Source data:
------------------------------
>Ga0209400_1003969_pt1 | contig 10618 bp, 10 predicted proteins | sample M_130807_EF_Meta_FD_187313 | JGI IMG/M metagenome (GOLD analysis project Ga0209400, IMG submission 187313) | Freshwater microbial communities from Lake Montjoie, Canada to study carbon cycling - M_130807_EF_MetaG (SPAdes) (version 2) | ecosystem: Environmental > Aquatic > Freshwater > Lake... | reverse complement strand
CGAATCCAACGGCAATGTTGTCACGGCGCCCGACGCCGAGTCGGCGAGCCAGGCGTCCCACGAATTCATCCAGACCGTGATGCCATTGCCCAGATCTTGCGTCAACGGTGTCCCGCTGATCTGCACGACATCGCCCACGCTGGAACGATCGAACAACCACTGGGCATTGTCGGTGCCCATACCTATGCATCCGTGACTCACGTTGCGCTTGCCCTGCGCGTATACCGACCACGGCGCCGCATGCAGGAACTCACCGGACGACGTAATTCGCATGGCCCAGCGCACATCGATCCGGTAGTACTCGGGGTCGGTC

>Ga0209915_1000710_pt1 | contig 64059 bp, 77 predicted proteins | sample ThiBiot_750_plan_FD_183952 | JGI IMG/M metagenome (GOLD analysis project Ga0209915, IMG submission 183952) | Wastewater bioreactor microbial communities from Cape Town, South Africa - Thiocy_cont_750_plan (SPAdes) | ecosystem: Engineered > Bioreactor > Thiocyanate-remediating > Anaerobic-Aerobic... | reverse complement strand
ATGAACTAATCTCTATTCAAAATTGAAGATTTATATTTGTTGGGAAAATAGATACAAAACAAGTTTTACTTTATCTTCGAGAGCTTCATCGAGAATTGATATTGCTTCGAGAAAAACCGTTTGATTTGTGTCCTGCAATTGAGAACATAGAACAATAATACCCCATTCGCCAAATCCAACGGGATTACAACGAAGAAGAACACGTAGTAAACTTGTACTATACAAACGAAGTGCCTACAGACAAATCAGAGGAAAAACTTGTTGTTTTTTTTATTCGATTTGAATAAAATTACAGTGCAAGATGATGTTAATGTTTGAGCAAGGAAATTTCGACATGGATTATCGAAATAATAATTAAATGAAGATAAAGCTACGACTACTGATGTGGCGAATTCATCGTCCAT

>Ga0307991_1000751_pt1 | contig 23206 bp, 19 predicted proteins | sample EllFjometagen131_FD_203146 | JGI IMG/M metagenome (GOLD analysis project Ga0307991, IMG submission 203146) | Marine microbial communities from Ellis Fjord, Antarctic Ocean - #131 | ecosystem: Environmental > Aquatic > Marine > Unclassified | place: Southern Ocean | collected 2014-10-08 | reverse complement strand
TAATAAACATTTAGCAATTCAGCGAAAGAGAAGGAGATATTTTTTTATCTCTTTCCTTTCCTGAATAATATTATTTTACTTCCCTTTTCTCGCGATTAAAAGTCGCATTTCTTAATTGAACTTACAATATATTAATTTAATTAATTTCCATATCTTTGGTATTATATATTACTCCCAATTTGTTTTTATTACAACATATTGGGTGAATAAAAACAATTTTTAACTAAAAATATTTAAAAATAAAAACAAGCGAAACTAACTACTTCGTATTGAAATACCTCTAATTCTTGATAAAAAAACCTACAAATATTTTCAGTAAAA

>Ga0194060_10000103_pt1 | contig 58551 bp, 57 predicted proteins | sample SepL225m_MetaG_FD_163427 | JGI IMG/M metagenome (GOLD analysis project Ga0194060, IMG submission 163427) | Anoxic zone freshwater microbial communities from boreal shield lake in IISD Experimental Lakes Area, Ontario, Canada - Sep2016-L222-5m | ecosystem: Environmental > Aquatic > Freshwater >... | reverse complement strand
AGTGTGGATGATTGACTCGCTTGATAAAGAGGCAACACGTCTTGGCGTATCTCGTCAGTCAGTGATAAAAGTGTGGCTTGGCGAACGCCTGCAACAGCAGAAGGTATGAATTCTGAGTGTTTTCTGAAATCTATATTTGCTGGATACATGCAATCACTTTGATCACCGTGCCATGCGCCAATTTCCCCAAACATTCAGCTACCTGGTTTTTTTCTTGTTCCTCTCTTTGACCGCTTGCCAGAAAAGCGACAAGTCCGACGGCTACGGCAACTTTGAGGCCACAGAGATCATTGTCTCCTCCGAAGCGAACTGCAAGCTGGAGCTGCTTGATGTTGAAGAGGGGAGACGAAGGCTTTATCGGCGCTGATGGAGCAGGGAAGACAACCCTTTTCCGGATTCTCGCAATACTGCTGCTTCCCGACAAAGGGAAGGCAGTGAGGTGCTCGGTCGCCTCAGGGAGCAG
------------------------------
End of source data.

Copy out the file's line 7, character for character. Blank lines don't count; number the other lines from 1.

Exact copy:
>Ga0194060_10000103_pt1 | contig 58551 bp, 57 predicted proteins | sample SepL225m_MetaG_FD_163427 | JGI IMG/M metagenome (GOLD analysis project Ga0194060, IMG submission 163427) | Anoxic zone freshwater microbial communities from boreal shield lake in IISD Experimental Lakes Area, Ontario, Canada - Sep2016-L222-5m | ecosystem: Environmental > Aquatic > Freshwater >... | reverse complement strand